Tapering Courses of Oral Vancomycin Induce Persistent Disruption of the Microbiota that Provide Colonization Resistance to Clostridium difficile and Vancomycin-Resistant Enterococci in Mice.
Antimicrob Agents Chemother. 2018 Mar 12;:
Authors: Tomas ME, Mana TSC, Wilson BM, Nerandzic MM, Samira J, Quinones-Mateu M, Donskey CJ
Vancomycin taper regimens are commonly used for the treatment of recurrent Clostridium difficile infections. One rationale for tapering and pulsing of the dose at the end of therapy is to reduce the selective pressure of vancomycin on the indigenous intestinal microbiota. Here, we used a mouse model to test the hypothesis that the indigenous microbiota that provide colonization resistance against C. difficile and vancomycin-resistant enterococci (VRE) is re-populated during tapering courses of vancomycin. Mice were treated orally with vancomycin daily for 10 days, vancomycin in a tapering dose for 42 days, fidaxomicin for 10 days, or saline. To assess colonization resistance, subsets of mice were challenged with 104 colony-forming units of C. difficile or VRE at multiple time points during and after completion of treatment. The impact of the treatments on the microbiome was measured by cultures, real-time PCR for selected anaerobic bacteria, and deep sequencing. Vancomycin taper-treated mice developed alterations of the microbiota and disruption of colonization resistance that was persistent 18 days after treatment. In contrast, mice treated with a 10-day course of vancomycin exhibited recovery of the microbiota and of colonization resistance by 15 days after treatment, and fidaxomicin-treated mice maintained intact colonization resistance. These findings demonstrate that alteration of the indigenous microbiota responsible for colonization resistance to C. difficile and VRE persist during and after completion of tapering courses of vancomycin.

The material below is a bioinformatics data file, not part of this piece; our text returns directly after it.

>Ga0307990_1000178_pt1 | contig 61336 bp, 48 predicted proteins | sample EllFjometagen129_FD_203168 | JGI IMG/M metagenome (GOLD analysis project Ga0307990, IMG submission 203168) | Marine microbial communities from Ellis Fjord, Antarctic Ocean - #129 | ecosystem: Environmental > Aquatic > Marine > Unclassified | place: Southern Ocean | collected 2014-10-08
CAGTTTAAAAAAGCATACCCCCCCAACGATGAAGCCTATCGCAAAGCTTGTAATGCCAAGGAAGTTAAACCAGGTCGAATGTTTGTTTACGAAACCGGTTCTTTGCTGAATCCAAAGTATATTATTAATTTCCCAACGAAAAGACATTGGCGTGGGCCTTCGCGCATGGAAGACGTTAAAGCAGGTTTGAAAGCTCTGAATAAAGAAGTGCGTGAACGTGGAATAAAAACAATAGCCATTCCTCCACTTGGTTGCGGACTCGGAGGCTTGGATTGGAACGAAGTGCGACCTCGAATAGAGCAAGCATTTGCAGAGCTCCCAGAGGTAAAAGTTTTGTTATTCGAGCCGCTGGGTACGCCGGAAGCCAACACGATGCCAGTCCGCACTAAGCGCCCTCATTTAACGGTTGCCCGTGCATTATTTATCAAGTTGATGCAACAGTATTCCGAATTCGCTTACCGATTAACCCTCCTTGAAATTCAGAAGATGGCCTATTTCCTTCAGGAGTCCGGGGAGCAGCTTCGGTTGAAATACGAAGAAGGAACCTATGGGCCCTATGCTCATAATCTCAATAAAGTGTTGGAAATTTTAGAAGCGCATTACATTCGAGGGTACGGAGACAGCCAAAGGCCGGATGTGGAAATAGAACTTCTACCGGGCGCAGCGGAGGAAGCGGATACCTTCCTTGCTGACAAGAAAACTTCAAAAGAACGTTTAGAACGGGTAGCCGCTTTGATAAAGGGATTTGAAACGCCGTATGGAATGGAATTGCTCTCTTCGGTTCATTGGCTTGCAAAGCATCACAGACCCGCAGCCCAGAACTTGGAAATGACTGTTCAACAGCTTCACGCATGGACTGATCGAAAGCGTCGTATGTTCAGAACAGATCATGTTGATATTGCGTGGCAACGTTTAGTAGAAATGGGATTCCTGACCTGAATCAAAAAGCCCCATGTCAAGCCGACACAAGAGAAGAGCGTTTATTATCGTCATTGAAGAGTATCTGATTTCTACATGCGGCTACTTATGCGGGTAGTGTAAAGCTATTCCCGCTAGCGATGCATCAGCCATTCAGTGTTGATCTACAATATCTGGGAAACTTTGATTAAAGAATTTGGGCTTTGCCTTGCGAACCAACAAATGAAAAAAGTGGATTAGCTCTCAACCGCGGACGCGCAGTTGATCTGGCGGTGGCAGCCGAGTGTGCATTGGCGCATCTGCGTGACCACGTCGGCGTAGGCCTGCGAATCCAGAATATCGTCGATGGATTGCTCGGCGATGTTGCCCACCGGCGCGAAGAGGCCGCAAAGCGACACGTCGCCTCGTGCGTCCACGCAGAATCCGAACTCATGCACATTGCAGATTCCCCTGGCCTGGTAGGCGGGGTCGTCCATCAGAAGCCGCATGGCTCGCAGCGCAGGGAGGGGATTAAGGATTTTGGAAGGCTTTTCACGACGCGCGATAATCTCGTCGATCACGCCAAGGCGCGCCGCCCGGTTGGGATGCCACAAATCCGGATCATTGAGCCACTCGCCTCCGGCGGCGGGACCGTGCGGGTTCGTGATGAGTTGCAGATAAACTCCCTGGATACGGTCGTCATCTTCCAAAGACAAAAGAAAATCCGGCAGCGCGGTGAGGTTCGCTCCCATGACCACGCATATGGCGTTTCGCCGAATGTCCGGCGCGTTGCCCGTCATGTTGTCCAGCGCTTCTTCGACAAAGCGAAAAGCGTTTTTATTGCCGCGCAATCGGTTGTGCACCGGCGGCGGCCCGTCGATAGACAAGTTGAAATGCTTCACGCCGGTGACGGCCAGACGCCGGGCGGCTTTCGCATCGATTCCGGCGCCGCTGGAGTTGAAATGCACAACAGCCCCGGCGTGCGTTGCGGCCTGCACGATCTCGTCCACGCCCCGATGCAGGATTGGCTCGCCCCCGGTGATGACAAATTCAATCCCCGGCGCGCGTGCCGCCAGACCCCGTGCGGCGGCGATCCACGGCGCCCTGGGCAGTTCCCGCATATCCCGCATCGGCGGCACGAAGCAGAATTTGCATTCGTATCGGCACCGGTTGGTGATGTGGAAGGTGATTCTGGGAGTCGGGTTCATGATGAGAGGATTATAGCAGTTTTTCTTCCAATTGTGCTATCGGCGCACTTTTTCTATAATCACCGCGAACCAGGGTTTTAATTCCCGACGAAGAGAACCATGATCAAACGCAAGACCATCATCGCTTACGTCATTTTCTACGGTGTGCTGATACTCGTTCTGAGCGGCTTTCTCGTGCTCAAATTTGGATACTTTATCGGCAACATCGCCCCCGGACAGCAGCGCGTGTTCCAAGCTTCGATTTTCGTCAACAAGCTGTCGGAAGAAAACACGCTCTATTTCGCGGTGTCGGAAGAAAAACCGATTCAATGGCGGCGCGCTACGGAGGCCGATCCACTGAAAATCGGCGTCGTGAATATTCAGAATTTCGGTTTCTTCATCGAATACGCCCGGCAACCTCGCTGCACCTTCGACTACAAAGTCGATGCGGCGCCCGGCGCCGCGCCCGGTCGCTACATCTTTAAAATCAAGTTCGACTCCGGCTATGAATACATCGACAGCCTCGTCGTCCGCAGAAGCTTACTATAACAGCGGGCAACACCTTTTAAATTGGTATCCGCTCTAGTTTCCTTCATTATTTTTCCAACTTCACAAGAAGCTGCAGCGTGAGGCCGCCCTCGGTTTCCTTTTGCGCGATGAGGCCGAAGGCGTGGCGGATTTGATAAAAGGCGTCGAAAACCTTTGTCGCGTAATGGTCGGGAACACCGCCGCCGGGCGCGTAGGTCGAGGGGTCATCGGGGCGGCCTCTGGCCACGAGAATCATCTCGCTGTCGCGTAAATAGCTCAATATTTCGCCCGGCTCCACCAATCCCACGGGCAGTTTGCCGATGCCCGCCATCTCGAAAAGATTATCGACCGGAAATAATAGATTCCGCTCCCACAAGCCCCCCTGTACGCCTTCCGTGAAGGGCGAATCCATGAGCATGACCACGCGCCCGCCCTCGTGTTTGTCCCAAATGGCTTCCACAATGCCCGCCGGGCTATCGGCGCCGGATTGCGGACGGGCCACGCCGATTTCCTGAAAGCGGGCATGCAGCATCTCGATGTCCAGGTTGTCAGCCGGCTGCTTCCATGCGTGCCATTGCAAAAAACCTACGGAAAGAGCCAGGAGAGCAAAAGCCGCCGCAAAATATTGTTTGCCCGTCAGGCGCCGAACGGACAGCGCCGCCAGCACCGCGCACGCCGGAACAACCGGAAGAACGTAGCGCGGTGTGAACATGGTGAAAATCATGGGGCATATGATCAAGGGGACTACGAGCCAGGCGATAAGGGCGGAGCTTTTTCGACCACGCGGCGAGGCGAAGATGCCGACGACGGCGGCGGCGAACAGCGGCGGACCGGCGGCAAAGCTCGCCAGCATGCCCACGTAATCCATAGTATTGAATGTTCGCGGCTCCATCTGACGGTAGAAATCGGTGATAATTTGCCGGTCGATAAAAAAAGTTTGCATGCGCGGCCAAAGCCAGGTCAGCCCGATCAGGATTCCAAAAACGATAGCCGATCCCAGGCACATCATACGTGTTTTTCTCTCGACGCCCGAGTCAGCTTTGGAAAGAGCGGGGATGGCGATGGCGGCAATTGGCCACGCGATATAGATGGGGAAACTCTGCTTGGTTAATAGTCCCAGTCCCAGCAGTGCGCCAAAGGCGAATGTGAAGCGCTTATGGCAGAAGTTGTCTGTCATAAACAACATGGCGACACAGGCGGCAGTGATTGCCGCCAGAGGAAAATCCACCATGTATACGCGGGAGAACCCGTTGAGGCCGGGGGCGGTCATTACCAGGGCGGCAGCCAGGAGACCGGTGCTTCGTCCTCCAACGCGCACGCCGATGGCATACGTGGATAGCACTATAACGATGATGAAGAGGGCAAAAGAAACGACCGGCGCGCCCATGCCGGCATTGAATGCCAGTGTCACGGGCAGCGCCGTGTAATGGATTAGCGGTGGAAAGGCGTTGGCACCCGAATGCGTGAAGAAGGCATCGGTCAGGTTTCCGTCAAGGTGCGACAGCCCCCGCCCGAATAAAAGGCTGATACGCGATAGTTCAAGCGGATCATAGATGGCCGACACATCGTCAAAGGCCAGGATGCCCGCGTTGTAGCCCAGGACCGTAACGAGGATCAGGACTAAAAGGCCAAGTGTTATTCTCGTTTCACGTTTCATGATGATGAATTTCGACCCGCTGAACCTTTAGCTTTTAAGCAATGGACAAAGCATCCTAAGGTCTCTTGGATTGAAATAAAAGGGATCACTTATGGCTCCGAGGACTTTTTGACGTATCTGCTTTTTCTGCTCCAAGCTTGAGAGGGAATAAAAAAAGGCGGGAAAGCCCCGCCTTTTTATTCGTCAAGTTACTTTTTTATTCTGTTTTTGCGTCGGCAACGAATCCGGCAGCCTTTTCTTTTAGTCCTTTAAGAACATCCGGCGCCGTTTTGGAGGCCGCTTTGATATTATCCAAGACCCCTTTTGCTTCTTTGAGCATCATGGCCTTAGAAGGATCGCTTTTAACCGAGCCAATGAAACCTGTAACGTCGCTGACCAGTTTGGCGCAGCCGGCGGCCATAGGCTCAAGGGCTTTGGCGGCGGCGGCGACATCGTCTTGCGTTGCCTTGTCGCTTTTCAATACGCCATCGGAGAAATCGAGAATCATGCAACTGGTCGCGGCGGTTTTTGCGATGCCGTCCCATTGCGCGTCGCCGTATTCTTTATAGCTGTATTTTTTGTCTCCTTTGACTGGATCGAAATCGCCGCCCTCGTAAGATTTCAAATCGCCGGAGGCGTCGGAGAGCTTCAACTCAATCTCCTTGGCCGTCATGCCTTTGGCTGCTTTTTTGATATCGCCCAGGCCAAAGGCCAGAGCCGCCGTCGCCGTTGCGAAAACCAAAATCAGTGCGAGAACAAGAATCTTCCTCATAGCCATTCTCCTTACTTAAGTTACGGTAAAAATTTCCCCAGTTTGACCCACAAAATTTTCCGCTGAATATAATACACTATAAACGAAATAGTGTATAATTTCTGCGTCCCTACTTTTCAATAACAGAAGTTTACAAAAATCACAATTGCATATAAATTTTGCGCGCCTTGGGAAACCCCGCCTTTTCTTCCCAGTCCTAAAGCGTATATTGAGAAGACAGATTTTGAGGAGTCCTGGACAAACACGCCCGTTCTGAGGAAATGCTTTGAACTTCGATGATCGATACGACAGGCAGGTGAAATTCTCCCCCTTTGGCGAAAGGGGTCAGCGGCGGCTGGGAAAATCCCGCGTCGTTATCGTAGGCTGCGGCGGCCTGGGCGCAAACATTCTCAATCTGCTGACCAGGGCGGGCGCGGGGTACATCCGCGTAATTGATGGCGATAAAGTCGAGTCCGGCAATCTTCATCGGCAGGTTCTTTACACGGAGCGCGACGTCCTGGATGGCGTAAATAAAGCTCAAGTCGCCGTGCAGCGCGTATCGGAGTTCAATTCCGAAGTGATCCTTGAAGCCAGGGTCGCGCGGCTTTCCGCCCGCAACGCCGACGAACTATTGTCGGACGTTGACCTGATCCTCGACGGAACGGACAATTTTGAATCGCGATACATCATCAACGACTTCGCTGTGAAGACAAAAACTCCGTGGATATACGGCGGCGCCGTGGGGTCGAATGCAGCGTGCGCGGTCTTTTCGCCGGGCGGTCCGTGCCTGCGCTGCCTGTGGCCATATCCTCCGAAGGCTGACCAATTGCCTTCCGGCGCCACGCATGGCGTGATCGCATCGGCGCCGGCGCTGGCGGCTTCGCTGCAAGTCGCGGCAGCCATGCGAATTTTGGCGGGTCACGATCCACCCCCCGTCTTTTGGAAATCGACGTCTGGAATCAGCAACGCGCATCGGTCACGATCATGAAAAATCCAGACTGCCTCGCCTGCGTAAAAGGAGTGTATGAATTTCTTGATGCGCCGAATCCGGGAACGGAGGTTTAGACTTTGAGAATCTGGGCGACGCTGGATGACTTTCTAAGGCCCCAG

PMID: 29530853 [PubMed - as supplied by publisher]